Wednesday, February 25, 2009



The mistake most people from the US make in planning a trip Down Under is that we get a map of the whole of Australia and pick places we want to go, either driving or flying, in our standard vacation time of 2-3 weeks including the time to fly to Australia and back. Hey this is how we do it at home….except we are usually looking at state maps and are talking about doing something in one or two states. Makes sense…Hey; my map of Texas is the same size as my map of Australia! We simply forget that we would not try to see all of the US in a couple of weeks and, like wise, we cannot do that in Australia either. Both countries are huge!

We arrived on January 22 and left on February 24. We went from the Pacific to the Indian Oceans on the Indian Pacific train and from the Northern Territory to the Southern Ocean on The Ghan. We drove some 3,000km in West and South Australia. We stayed mostly in self-catering cottages with a few city hotels thrown in. We shopped in local produce and meat markets, fixing many of our meals in the cottages and visited with lots of lovely people. We visited Kangaroo Island, but did not go to Tasmania nor to the state of Victoria. We stayed in Sydney, 4days; Albany WA, 4 days; Yallingap WA, 2 days; Fremantle WA, 3 days; Darwin NT, 2 days; Seven Hill SA, 2 days; Oakbank SA, 4 days; Kangaroo Island, 2 days. We spent three nights on the Indian Pacific Train stopping in Broken Hill, Cook, and Kalgorrli, then spent two nights on The Ghan with stops in Katherine and Alice Springs. We flew from Perth to Darwin and from Adelaide to Sydney on Qantas. We found their service to be great and the planes comfortable in coach. Our final time in Australia was spent on the Tahitian Princess with stops in Brisbane and Cairns.

We feel we got a good taste of the country. It reminds us of the US…very diverse terrain, varying in appearance very quickly sometimes with lots of cigarette-smoking, tattoo-sporting, scantily clothed young people. As we went from place to place we would say oh, this looks like…. For instance, the Red Center looks like Utah and the four corners area. It is a much drier country than the US. It is a young country compared to the US; almost 200 years younger….their history begins with the transportations in the late 1700’s, ours begins with the Jamestown settlement in the early 1600’s. The people are friendly, easy to talk to, fun to listen to, very proud of their country and do not hesitate to tell you how great it is.

Traveling in Australia reminds me of traveling in the States in the 1950’s…in the rural areas, the small towns have not changed…actually, it looks like time has stood still since, say 1900. On the other hand, the cities are very new and shiny looking with a core of the original Victorian center.

ACCOMODATIONS: There are many nice small B&B’s and guest cottages, but very few hotel/motels except in the big cities and, with the exception of Sydney, the hotels are not up to the standard we are used to in the States. The name hotels are expensive for what the rooms are like. Some of the cottages we stayed in were over the top in what was provided, some tended to nickel and dime us. If I have one BIG complaint, it is with the A/C. Everywhere we stayed, I checked for A/C and all places said they had it. However, the reality is some places think an A/C unit in the living room of a four-room cottage is air-conditioning. This brings me to the climate.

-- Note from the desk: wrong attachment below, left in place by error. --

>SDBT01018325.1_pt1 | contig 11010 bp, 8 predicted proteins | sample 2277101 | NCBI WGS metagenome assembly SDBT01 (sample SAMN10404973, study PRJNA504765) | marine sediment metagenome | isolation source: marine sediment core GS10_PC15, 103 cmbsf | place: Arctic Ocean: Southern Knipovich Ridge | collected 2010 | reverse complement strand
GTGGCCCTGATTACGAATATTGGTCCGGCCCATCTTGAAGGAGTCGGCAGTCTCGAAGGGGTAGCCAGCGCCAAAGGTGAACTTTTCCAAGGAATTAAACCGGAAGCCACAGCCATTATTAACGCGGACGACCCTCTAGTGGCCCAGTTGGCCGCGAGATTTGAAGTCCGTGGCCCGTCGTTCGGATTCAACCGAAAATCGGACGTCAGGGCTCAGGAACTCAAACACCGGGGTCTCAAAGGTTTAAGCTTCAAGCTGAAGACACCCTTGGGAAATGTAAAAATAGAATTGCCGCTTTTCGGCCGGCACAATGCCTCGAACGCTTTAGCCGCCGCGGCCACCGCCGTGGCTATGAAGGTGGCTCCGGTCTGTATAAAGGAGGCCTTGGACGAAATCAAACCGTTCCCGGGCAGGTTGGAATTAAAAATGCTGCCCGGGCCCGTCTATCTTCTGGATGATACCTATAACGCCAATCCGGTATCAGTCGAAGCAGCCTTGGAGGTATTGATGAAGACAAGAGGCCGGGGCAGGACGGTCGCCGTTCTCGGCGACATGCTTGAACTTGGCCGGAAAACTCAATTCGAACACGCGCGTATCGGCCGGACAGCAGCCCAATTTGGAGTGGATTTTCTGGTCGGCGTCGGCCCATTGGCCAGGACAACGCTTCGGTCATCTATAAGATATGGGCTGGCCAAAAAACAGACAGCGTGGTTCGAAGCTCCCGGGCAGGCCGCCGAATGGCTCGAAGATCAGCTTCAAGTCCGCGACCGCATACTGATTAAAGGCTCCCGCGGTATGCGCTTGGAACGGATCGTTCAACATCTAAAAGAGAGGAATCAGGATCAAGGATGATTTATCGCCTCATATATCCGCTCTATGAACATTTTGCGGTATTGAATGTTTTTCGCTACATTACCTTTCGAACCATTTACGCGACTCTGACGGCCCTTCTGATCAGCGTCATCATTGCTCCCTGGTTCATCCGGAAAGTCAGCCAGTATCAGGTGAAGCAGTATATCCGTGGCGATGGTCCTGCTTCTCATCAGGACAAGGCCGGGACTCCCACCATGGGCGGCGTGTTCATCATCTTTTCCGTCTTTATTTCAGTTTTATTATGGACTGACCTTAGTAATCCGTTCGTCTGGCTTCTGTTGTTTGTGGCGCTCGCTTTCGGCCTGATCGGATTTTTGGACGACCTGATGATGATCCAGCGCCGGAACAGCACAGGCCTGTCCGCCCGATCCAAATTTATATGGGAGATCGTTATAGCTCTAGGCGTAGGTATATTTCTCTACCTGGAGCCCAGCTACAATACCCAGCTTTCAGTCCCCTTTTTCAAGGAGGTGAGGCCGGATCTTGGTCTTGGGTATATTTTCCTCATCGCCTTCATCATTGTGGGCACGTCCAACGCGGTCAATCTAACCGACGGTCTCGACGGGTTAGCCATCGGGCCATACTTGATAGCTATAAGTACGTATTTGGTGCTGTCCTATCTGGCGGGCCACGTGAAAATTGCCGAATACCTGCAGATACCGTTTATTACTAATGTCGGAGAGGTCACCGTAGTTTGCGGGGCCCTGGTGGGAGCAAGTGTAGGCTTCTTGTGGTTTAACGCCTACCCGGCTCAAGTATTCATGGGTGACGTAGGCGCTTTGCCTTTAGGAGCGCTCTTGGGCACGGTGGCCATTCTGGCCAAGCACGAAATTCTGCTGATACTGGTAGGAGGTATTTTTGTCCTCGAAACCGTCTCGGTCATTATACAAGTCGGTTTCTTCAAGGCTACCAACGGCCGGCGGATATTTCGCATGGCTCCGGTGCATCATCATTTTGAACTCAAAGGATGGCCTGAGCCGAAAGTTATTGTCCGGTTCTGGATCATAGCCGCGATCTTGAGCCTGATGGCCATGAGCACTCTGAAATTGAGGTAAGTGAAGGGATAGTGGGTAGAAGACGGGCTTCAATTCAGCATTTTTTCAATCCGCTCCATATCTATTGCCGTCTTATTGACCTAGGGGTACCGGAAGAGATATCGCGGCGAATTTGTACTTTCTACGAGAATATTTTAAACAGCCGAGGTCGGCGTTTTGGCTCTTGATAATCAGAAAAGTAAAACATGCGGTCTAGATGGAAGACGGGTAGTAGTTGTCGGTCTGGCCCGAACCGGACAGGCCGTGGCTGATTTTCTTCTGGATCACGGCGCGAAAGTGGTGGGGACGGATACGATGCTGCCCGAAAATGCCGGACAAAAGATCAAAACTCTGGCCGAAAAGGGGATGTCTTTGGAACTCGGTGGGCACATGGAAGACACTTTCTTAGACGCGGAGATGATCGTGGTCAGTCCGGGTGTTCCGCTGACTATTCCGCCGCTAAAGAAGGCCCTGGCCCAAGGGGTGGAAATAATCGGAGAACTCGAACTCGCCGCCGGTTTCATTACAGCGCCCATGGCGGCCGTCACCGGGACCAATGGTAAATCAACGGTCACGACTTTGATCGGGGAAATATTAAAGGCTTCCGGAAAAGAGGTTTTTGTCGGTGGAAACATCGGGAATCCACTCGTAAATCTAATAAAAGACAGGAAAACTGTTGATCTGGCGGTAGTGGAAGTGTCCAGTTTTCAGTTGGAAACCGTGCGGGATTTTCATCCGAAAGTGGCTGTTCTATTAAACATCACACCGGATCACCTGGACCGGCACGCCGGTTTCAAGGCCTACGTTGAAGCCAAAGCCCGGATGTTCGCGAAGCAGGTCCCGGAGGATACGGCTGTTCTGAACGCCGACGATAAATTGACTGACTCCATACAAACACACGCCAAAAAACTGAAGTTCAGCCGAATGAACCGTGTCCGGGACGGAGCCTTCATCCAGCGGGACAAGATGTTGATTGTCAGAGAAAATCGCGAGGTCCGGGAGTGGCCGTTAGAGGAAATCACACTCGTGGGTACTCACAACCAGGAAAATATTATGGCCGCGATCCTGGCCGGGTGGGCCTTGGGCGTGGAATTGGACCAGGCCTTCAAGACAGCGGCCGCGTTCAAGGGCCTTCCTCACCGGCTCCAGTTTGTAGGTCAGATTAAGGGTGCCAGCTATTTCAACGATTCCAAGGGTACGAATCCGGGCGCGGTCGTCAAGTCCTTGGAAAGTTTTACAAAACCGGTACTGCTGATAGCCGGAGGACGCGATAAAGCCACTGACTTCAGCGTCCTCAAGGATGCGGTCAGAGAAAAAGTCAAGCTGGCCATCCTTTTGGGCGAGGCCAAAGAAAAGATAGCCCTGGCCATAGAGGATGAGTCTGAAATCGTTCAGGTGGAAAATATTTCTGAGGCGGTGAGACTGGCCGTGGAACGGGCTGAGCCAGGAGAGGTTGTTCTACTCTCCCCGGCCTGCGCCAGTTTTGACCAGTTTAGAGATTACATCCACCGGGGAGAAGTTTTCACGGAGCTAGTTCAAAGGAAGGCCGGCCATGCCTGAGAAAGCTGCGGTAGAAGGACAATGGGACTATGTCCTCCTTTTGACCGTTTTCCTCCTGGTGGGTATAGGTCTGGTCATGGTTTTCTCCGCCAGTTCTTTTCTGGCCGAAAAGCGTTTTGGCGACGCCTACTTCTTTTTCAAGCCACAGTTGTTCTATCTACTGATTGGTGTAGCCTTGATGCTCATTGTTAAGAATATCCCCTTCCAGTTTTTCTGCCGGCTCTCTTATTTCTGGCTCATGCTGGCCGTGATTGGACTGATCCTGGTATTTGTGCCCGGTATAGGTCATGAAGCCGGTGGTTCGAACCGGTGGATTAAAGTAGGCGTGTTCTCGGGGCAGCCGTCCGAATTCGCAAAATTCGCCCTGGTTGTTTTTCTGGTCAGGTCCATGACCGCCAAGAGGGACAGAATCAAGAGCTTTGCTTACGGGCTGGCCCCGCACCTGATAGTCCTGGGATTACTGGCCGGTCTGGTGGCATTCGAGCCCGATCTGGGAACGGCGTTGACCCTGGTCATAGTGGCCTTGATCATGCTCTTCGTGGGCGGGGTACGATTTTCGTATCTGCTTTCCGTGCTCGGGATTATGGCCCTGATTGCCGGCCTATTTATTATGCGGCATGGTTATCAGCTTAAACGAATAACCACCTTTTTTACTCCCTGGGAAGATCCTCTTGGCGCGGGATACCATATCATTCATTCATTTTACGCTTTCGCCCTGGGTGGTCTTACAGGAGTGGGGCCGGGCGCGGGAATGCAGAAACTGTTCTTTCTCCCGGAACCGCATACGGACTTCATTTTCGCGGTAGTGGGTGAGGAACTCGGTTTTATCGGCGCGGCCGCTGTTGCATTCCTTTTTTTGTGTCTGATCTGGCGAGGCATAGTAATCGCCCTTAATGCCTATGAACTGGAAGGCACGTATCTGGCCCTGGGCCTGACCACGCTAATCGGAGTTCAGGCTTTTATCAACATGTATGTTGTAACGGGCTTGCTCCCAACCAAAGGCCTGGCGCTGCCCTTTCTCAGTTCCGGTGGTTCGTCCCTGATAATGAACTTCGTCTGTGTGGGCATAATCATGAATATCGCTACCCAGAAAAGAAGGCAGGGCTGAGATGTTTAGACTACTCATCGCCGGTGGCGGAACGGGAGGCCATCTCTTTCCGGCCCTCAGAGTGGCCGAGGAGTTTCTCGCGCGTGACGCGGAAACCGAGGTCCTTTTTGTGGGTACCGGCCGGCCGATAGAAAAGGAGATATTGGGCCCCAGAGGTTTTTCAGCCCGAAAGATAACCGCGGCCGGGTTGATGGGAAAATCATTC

We visited in the summer time. The north and the east coast are humid and hot, but no more so than on the Texas or Florida coast…actually not as hot as we get in the Summer. The problem is the lack of efficient A/C in public buildings. I am not sure whether the abundance of street side cafes is a result of people liking to be out doors or because it is just too hot inside. The center and the south are hot during the day, but comfortable at night, in fact far more so than summer time at home. Of course, this is because it is the dry season.

FOOD: We found the meat and produce in the local markets a real treat and very reasonably priced, but did not enjoy the restaurant food that much. Most of the restaurants were very pricey, in fact. The type of food leans too much to the Pacific Rim style for our taste. The food combinations and spice choices just did not hit us right and we realize that is a personal thing.

DRIVING: The roads for the most part were well maintained and traffic was light, even during what is considered the rush hour. The roads, except around the big cities, are two-lane with passing lanes where needed. We never had problems with animals on the road, but we did not drive after sunset either. We did encounter some road-trains, but not any longer than four trailers. The road-trains are allowed to be as long as six trailers! Driving was very easy and we would highly recommend a driving vacation! Like driving anywhere in our western states or Alaska, you need to plan a little and be aware of your gas situation etc, but it is not a big problem.

We enjoyed our time in Australia. There are a few places we would still like to visit and a few we would like to revisit in the springtime. My biggest recommendation to anyone planning a trip is to get out of the big cities and away from the big tourist areas and visit the areas and the lesser known coastal areas… in the south and west, they are wonderful!

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